Ryan said Philadelphia commuters had never seen anything like those early Silverliners. "They had air-conditioning, faster acceleration, better braking, comfortable seats and heat like you were in your room at home," he said. "I enjoyed being a part of industrial development that was ahead of its time."

            George Walters, SEPTA's assistant director of operations, who has "spent thousands of hours behind the throttle" of the Silverliner IIs and IIIs in the past decade, said that although they were "classic cars" with incredible longevity, it was time to say goodbye.

            "We have trouble getting parts. They don't meet Americans With Disabilities (ADA) requirements like the new handicapped-accessible Silverliner Vs do," Walters said. "After over 40 years of service, they've come to the end of their life span. I only hope the new ones last as long."
            [end text]
            The "disappearing railroad blues" referred to in the lead sentences of the story is from the song, "City of New Orleans":
            http://www.youtube.com/watch?v=OfxoM6trtZE
            Here are the lyrics:
            "The City of New Orleans
            by Steve Goodman

            Riding on the City of New Orleans,
            Illinois Central Monday morning rail
            Fifteen cars and fifteen restless riders,
            Three conductors and twenty-five sacks of mail.
            All along the southbound odyssey
            The train pulls out at Kankakee
            Rolls along past houses, farms and fields.
            Passin' trains that have no names,
            Freight yards full of old black men
            And the graveyards of the rusted automobiles.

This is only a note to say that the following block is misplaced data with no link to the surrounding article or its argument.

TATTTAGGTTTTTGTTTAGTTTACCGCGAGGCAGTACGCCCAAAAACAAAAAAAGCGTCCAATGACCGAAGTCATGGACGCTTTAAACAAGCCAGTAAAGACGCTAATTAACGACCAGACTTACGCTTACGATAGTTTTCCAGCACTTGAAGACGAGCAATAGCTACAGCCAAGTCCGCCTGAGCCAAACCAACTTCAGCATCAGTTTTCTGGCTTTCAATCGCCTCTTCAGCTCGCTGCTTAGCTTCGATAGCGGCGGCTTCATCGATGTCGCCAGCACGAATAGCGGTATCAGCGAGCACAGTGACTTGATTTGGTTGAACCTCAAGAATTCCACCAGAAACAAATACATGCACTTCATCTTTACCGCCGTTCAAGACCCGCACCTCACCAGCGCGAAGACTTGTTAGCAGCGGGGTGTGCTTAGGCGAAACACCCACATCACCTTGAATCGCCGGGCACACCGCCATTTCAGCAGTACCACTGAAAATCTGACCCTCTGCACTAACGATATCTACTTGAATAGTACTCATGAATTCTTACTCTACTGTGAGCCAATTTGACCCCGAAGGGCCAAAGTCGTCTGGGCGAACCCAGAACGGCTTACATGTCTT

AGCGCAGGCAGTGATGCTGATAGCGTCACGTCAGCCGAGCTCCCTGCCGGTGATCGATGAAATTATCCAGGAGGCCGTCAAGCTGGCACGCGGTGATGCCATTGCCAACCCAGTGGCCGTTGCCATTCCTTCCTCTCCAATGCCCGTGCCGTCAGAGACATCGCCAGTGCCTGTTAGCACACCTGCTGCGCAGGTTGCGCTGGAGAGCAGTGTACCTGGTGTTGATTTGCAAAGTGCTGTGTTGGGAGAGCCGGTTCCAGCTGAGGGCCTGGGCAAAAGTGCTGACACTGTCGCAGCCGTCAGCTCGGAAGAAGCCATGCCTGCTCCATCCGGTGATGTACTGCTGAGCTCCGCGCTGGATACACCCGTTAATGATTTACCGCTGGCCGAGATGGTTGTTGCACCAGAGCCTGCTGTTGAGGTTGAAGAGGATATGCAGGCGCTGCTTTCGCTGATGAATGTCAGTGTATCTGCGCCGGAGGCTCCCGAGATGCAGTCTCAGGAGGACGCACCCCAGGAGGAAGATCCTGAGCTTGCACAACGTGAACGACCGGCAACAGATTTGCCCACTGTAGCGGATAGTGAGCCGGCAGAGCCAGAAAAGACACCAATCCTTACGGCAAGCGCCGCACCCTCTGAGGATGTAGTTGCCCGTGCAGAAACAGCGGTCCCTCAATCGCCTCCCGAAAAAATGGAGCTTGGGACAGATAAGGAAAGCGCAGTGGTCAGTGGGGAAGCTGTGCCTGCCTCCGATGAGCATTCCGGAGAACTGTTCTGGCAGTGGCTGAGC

CHORUS:
            Good morning America how are you?
            Don't you know me I'm your native son,
            I'm the train they call The City of New Orleans,
            I'll be gone five hundred miles when the day is done.

            Dealin' card games with the old men in the club car.
            Penny a point ain't no one keepin' score.
            Pass the paper bag that holds the bottle
            Feel the wheels rumblin' 'neath the floor.
            And the sons of pullman porters
            And the sons of engineers
            Ride their father's magic carpets made of steel.
            Mothers with their babes asleep,
            Are rockin' to the gentle beat
            And the rhythm of the rails is all they feel.

            CHORUS

            Nighttime on The City of New Orleans,
            Changing cars in Memphis, Tennessee.
            Half way home, we'll be there by morning
            Through the Mississippi darkness
            Rolling down to the sea.
            And all the towns and people seem
            To fade into a bad dream
            And the steel rails still ain't heard the news.
            The conductor sings his song again,
            The passengers will please refrain
            This train's got the disappearing railroad blues.

            Good night, America, how are you?
            Don't you know me I'm your native son,
            I'm the train they call The City of New Orleans,
            I'll be gone five hundred miles when the day is done.
            http://www.arlo.net/resources/lyrics/new-orleans.shtml
            -----
            Edward B. Havens
            Tucson, Ariz.




                                     

            [Non-text portions of this message have been removed]



            ------------------------------------

            Yahoo! Groups Links





            [Non-text portions of this message have been removed]



            ------------------------------------

            Yahoo! Groups Links





            [Non-text portions of this message have been removed]